On things ‘Chi and Ki’.

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In this post I intend to take a cautious look at matters connected to the thorny subject of ‘Chi/Ki’ in the martial arts, with the intention of avoiding any landmines that normally seem to crop up when tiptoeing into this area.

Let me start by saying that I have always been sceptical about modalities and cure-all methodology, whether it is the Alexander technique, crystal healing, shiatsu or myofascial therapy. Most of them tend to look towards the science, and, whatever they are selling, they will bombard you with scientific proof through ‘evidence’ in books and on websites.

Personally, if a particular modality catches my attention I try to read up on both sides of the argument. A recent example being the trend towards all thing Fascia – the sheath-like material that sits just under your skin, and is seen in some quarters as almost an additional muscular system that has been anatomically ignored. Through reading up on the pro and anti arguments, I have a better understanding of what Fascia is, or crucially, what it isn’t.

But to return to my theme:

In recently re-reading a book which has been on my shelves for many years, I started thinking again about ‘Chi’ (Chinese) or ‘Ki’ (Japanese).

I am aware that this is sometimes seen as the touchstone for all kinds of charlatans and hucksters, and I have always approached it with a large dose of scepticism.

However, I have to admit that I have twice been under the needles of two separate acupuncturists, for two different conditions, and both times came out seemingly cured. But still, the sceptic in me continued to whisper in my ear; words like ‘placebo’ or, ‘the power of the mind’. I couldn’t keep silent; I asked one of the acupuncturists what he thought about ‘placebo’? He said, “They treat racehorses successfully with acupuncture, and a racehorse has no mental capacity for ‘placebo’”. What could I say? Good argument.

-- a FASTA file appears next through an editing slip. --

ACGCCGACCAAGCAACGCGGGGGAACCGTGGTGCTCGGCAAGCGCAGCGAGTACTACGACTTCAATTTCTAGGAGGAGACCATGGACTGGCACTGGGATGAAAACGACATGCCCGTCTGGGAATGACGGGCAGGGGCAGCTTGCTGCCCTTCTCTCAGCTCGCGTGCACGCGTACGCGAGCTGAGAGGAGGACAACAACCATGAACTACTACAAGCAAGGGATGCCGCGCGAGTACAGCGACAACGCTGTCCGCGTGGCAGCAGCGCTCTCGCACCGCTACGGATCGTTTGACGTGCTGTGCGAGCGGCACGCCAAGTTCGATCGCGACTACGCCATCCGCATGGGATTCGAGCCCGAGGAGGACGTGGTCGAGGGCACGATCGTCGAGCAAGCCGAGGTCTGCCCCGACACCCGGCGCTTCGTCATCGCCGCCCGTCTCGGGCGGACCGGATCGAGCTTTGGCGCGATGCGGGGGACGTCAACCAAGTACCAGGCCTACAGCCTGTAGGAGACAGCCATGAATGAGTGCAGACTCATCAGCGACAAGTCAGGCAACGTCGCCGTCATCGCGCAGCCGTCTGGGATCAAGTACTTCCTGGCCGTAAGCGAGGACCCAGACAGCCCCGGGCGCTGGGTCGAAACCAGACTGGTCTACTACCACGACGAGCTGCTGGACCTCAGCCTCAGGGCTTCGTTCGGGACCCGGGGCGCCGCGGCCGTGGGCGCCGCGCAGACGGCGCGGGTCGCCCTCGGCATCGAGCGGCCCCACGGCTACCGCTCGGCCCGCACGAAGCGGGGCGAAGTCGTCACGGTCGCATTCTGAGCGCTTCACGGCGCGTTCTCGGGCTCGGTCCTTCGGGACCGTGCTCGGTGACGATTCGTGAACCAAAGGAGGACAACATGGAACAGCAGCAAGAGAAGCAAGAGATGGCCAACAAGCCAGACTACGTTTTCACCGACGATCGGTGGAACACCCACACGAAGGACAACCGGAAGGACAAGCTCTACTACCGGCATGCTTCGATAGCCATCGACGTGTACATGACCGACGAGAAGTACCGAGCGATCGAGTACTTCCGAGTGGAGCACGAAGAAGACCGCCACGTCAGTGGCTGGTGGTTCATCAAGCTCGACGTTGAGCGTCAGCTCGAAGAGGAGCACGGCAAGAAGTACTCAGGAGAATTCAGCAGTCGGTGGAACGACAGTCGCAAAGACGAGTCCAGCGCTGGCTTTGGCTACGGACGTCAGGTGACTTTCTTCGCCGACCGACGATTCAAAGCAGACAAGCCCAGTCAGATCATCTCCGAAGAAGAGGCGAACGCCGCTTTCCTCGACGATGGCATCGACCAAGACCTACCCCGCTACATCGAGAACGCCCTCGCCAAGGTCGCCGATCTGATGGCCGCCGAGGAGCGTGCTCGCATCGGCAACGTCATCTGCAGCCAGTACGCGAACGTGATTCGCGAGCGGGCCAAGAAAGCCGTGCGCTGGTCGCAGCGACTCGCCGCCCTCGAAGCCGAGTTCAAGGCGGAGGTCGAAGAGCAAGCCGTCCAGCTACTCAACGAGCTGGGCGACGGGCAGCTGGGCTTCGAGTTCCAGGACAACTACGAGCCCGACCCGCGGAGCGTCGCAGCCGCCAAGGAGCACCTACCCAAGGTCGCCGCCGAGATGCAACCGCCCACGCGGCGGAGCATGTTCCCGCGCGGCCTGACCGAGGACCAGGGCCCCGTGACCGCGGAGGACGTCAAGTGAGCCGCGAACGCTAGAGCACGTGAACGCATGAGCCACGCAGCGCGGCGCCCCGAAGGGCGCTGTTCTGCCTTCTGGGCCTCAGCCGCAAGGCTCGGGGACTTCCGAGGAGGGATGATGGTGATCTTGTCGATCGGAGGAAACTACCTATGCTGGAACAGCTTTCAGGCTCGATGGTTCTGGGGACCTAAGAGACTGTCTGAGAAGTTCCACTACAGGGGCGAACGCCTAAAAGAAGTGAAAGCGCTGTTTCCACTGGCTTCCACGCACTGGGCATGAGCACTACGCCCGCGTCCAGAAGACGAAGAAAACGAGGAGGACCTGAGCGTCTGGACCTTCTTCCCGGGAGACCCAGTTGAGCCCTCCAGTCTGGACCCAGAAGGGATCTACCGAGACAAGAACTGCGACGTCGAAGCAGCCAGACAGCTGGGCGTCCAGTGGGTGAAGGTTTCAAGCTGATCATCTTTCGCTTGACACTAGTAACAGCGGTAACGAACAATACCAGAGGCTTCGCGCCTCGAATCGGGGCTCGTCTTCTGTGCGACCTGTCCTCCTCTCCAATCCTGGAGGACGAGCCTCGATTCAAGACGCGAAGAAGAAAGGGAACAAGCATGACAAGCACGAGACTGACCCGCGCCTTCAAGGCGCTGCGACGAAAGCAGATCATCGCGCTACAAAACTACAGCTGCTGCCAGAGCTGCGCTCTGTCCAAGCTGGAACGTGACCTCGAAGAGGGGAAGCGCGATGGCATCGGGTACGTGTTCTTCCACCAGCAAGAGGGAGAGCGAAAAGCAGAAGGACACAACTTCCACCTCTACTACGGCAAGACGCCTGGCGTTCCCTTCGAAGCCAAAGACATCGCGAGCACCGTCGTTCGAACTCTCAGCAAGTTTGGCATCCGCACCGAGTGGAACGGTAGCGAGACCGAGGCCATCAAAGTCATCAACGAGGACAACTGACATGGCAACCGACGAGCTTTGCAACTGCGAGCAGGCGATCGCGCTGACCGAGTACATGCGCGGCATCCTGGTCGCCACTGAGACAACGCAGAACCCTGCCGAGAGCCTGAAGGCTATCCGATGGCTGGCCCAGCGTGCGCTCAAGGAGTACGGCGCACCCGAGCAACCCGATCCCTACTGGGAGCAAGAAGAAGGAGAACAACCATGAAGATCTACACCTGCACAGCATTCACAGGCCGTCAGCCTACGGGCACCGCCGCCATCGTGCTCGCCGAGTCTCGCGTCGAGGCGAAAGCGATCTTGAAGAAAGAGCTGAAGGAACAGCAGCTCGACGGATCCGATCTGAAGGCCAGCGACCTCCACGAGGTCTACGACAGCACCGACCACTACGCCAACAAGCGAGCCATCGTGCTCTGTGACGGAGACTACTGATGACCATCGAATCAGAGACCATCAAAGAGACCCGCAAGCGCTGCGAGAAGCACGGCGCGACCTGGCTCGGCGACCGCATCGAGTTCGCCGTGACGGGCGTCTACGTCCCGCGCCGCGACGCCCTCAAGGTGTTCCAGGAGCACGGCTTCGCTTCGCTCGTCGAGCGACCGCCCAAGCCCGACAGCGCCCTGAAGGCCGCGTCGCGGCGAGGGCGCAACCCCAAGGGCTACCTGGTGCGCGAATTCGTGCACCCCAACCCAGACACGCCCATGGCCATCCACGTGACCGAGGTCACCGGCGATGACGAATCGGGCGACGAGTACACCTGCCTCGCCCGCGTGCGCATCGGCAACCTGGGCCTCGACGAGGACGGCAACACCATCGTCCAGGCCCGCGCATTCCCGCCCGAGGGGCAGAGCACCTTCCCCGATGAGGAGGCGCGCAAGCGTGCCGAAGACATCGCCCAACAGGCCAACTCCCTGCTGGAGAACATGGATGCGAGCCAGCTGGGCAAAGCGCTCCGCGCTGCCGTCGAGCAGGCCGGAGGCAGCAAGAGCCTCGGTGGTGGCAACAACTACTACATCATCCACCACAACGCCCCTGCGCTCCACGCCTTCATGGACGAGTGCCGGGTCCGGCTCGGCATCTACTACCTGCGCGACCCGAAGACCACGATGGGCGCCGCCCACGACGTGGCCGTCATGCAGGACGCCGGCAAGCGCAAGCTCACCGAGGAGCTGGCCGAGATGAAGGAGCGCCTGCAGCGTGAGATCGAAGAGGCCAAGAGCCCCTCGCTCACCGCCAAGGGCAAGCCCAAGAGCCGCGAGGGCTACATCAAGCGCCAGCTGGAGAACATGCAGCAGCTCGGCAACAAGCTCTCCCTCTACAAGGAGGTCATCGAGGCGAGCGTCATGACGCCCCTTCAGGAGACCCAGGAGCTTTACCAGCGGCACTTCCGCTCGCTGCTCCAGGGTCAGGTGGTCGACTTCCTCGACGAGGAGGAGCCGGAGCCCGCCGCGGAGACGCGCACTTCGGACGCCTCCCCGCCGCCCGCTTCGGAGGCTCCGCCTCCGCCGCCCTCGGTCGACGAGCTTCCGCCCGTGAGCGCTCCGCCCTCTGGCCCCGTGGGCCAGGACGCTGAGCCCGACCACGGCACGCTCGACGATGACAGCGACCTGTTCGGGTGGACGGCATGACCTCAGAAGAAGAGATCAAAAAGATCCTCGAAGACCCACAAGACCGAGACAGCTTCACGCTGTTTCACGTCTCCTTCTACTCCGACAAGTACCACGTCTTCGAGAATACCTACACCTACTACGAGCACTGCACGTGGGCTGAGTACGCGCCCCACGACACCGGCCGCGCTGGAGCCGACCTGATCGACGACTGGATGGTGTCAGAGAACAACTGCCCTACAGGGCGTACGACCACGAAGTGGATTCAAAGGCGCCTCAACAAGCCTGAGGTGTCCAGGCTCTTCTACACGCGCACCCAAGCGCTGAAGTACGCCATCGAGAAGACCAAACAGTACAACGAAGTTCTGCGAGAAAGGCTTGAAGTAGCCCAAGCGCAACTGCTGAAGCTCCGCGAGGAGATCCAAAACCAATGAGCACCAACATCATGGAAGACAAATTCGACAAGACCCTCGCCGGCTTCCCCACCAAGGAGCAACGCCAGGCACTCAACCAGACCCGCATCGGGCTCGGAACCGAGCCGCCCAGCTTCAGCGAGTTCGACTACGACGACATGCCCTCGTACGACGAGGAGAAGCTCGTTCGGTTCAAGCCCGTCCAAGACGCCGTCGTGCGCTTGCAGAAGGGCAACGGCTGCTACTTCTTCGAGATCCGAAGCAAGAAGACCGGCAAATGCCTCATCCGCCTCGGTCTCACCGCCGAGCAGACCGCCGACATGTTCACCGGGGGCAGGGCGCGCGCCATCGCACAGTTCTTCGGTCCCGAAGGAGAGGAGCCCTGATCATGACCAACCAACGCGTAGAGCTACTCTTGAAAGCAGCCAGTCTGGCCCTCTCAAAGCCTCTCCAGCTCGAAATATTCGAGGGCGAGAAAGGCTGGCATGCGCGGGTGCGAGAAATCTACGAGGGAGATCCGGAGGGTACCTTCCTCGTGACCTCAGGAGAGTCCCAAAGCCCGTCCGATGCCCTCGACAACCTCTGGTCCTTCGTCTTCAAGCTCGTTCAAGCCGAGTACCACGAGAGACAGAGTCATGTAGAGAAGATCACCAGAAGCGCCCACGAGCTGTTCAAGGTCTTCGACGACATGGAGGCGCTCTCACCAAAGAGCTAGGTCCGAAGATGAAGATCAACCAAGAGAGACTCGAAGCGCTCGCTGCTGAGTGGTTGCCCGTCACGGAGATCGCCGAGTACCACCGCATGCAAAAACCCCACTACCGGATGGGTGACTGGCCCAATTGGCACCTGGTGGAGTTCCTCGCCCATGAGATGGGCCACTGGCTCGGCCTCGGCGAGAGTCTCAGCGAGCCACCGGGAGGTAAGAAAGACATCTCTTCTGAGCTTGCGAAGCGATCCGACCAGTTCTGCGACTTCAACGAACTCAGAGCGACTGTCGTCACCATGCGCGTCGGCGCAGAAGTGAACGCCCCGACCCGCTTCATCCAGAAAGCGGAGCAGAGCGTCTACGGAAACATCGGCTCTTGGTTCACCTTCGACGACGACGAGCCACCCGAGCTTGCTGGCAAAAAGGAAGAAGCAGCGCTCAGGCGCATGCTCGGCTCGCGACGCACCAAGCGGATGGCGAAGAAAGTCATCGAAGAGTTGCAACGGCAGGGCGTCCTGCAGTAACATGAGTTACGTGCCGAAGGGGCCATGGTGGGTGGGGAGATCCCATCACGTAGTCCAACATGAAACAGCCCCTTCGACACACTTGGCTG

I am not going to try and explain Ki here; I’m not qualified, I can only give my personal take on it and what helps me to understand it as a phenomenon.

I could go into the area of how the word (character) is slotted into Japanese and Chinese language; it’s much more common than people realise, which in a way helps to demystify it, but again, I don’t have the qualifications; but it is a useful area of exploration.

I first came across it in the years I trained in Aikido. I was introduced to a practice called ‘the unbendable arm’; supposedly a utilisation and demonstration of the power of Ki that everyone could do. I even trained on a two-day course with Ki Society Aikido Sensei Wasyl Kolesnikov and found myself mesmerised with the set-piece demonstrations of the ‘power of Ki’.

Years later it was explained to me how some of this was achieved, and, at the time, I felt somewhat cheated. It seemed that most of it happened through well-disciplined and controlled organisation of the skeletal structure, muscles, tissue etc. In retrospect I think the reason I felt cheated was because it didn’t fit in with what I had constructed in my own mind – ‘the mysterious force of Ki’.

The realisation came to me that, although the explanation seemed disappointingly banal; the reality was that for this ‘organisation’ to happen it had to be firstly, highly trained and secondly, ‘energised’, a term which I found much more useful.

I think it is useful to recognise that the opposite of ‘energisation’ is ‘inertia’, being totally devoid of life, the antithesis of being.

The human body is fully energised and at so many levels. At a base level it is complicit with the phenomena of ‘homeostasis’, part of this means that our body fights hard to maintain its optimum temperature, so that it can function efficiently. A rise in ambient temperature will cause our inbuilt cooling system to kick in. A drop in the ambient temperature and our internal heating system comes into play. It’s all really clever stuff, all part of the autonomic nervous system, operating beneath our conscious control, like breathing, or heartbeat, or even blinking.